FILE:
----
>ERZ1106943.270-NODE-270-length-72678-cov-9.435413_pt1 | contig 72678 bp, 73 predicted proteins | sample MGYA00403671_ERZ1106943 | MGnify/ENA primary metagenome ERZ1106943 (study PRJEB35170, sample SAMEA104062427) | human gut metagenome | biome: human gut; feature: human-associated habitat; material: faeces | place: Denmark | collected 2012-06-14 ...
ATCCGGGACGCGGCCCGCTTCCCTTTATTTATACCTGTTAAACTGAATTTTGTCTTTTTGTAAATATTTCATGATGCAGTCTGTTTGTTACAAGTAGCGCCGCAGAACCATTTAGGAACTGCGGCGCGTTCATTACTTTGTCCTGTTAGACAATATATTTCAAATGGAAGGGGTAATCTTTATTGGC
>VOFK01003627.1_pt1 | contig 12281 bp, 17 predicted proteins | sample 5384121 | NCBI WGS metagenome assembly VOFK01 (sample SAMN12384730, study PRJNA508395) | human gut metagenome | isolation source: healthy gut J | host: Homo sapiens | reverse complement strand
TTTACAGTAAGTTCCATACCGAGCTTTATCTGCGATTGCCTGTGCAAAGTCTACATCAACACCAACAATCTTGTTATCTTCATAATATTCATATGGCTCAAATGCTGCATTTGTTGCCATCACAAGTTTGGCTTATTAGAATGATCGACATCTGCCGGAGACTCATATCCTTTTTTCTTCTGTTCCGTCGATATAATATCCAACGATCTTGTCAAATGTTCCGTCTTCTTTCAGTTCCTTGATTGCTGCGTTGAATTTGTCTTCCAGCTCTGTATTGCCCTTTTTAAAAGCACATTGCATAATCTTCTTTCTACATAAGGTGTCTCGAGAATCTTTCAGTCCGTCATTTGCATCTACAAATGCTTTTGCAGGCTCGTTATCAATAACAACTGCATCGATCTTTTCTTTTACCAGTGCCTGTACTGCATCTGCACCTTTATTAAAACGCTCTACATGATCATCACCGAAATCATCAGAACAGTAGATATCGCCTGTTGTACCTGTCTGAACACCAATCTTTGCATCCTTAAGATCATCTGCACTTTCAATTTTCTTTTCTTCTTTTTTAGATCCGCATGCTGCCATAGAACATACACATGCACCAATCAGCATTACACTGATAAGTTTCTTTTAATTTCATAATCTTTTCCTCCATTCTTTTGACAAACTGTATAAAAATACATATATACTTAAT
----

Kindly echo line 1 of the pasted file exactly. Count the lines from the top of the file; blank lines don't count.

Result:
>ERZ1106943.270-NODE-270-length-72678-cov-9.435413_pt1 | contig 72678 bp, 73 predicted proteins | sample MGYA00403671_ERZ1106943 | MGnify/ENA primary metagenome ERZ1106943 (study PRJEB35170, sample SAMEA104062427) | human gut metagenome | biome: human gut; feature: human-associated habitat; material: faeces | place: Denmark | collected 2012-06-14 ...